Controversy has involved the state agency prior to Ledford’s election, as he replaces Bill Chandler, who retired abruptly in September following reports in The News & Observer and The Charlotte Observer about ALE’s implication in two missing assault rifles and other concerns involving use of firearms.
Wednesday, September 2nd, 2009
Political unrest has surged since the announcement that Abdelbaset Ali Mohmed Al Megrahi, a man convicted of being part of a terrorist plot in 1988, would be released from prison by Scotland. Al Megrahi’s involvement in the bombing of Pan Am Flight 103, which exploded over Lockerbie, Scotland more than two decades ago, caused the deaths of more than 250 people. Advanced prostate cancer is explained as the rational for his release, although Prime Minister Gordon Brown denies that London made a deal with Libya to set him free. Upon arriving in his homeland, Libyans gave Al Megrahi “a hero’s welcome”, infuriating Brown, as well as US President Barack Obama. The 1988 bombing is second only to the 2001 September 11th attacks among the most deadly airborne acts of terrorism.
Of the release, Stephanie Bernstein, widow of crash victim Michael Bernstein, openly criticized the decision to release Al Megrahi, saying “It will be seen as weakness, because that’s precisely what it was.” Among the public discourse resulting from Al Megradi’s release, websites like boycottscotland.com and several others are calling for the boycotting of Scottish industry, including Scotch spirits, as indicated by memos such as this:
The government of Scotland has officially freed the terrorist al-Megrahi to return to Libya, according to the latest AP news report. Americans need to respond to this outrageous miscarriage of justice and betrayal of the victims’ families, who were mostly fellow Americans, by refusing to spend their tourist dollars in Scotland and avoiding any kind of business there. Boycotting is the only way to send a clear and direct message to both the Scottish and British governments that Americans will not tolerate such a flagrant betrayal.
Sunday, August 2nd, 2009
President Obama has garnered a lot of attention lately with the so-called ‘Beer Summit’ at the White House, between himself, Harvard professor Henry Gates Jr., and sergeant James Crowley of the Cambridge, Mass. Police Department. The story between these three is well documented by every major news outlet in the country, so rehashing it here seems redundant to me. My interest in this stems from the President using beer as the medium to sort out their differences, and that has caused me to do some research into other spirits of the Oval Office. What have been the preferred beverages of some of our notable Commanders in Chief?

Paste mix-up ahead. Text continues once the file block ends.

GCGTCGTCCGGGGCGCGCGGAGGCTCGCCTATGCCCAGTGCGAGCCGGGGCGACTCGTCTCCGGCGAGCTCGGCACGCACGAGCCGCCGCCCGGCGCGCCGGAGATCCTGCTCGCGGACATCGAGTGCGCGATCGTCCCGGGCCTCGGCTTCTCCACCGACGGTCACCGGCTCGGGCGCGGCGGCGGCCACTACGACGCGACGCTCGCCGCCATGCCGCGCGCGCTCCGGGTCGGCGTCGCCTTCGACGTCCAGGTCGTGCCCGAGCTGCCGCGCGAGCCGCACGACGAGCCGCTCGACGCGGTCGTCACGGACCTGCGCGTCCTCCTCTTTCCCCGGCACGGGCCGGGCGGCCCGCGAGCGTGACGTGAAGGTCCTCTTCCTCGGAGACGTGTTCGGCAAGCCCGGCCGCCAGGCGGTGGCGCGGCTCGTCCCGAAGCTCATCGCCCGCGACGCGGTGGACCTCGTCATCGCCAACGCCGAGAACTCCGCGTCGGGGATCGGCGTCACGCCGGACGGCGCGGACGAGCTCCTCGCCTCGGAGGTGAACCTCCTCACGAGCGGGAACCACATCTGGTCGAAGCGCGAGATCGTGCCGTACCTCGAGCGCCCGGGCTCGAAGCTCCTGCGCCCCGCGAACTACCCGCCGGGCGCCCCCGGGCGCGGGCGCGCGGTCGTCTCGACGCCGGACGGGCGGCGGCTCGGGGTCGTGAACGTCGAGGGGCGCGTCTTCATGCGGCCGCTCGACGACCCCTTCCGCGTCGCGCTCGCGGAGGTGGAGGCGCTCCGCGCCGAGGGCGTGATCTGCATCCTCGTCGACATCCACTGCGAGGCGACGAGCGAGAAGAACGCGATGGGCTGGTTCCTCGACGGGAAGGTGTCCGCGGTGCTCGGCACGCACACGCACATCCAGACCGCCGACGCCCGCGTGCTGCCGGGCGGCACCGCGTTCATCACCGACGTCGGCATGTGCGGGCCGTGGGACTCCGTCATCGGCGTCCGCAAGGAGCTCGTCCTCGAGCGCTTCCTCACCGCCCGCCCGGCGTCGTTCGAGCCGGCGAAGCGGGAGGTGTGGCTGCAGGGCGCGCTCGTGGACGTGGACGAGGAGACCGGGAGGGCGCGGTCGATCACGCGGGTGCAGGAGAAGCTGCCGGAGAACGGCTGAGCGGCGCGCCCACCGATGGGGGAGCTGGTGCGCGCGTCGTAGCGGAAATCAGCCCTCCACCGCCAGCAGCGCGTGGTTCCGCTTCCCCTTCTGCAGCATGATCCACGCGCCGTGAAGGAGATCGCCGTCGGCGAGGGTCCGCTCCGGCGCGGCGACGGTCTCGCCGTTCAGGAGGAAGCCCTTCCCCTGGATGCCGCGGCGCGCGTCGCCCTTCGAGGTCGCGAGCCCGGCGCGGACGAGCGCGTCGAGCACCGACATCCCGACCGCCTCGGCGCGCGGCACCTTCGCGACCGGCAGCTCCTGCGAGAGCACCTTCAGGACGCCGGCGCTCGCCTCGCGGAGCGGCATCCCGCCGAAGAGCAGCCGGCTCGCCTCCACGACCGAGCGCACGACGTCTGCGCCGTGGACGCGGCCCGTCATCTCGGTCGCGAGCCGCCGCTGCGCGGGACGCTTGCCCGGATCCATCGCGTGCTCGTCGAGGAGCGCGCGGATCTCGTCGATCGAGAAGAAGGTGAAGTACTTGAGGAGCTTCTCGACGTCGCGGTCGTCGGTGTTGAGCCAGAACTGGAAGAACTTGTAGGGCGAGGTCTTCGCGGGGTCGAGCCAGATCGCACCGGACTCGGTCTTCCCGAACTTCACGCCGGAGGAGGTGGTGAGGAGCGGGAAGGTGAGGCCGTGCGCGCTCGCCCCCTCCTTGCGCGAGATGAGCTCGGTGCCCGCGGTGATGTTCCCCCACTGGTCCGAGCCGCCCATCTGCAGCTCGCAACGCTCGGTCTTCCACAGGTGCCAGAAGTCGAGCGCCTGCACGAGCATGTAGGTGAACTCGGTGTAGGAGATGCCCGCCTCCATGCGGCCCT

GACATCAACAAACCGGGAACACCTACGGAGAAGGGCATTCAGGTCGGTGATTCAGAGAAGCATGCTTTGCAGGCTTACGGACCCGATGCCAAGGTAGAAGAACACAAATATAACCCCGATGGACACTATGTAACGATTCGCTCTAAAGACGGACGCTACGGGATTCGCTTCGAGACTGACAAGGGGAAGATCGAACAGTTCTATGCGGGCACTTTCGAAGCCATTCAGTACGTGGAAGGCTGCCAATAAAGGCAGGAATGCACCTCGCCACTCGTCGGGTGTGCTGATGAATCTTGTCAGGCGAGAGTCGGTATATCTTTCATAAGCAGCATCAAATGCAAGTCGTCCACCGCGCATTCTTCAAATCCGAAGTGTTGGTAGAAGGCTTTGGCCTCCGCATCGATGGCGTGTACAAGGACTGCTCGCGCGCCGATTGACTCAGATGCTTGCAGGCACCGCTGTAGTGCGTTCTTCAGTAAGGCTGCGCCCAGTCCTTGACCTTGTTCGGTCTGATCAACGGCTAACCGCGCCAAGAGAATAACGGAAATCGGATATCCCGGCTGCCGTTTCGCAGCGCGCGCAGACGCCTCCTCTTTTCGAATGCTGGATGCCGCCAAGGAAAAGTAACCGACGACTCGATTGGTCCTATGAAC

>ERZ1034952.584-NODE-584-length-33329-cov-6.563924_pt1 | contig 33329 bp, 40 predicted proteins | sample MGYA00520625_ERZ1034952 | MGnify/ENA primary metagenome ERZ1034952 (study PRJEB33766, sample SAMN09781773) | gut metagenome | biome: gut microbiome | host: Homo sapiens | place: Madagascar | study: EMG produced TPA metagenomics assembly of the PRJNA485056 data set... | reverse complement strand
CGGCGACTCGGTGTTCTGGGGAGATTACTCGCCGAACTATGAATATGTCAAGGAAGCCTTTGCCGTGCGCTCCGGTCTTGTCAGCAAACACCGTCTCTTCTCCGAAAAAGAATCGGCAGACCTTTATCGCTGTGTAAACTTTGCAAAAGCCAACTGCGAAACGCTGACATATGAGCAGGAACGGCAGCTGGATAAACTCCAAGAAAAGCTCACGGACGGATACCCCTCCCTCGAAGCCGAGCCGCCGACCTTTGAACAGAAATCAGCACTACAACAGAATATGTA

George Washington (1789-1797) was regarded as the most successful whiskey producer in the country after his tenure of President was over. His Mount Vernon distillery produced 11,000 gallons of Rye Whiskey per year, but within a decade of his death, it fell into disrepair. Washington was also known to have dined and drank whiskey at Charleston, South Carolina’s famous McCrady’s Tavern in 1791, during his Southern Tour.
Thomas Jefferson (1801-1809) is regarded today as one of the healthiest early American presidents, and also the foremost wine connoisseur to have ever held office. According to a letter to an inquiring doctor in 1819, he would drink 3 to 4 glasses of wine at dinner, but never a drop otherwise. He wrote that he did not drink ardent wines or spirits, and he would also water down his wine so as to weaken its effect on him.
Abraham Lincoln (1861-1865) was born into a bourbon family; His father was a distillery hand at the site that Knob Creek bourbon is named after today (in a distillery that was owned by one of Daniel Boone‘s relatives, no less!). Reaching adult hood, he applied for and received a license to sell alcohol in Illinois, and went on to operate numerous taverns. Despite the taverns and a grocery store that sold primarily whiskey, his personal stance on alcohol was one of educated, responsible drinking in moderation. As for his personal tastes, it’s hard to figure out because he spent a good portion of his political career appeasing the Temperance group, which eventually evolved into the Prohibition group.
Thursday, January 29th, 2009
While independents and constitutional conservatives in states like North Carolina continue to pursue their battle against proposed REAL IDs, in Utah yesterday the newly introduced HB 129, introduced by Republican Representative Curtis Oda of Clearfield, aims at bringing more severe penalties against those who either provide or use a fake ID used in the illegal sale of liquor to minors.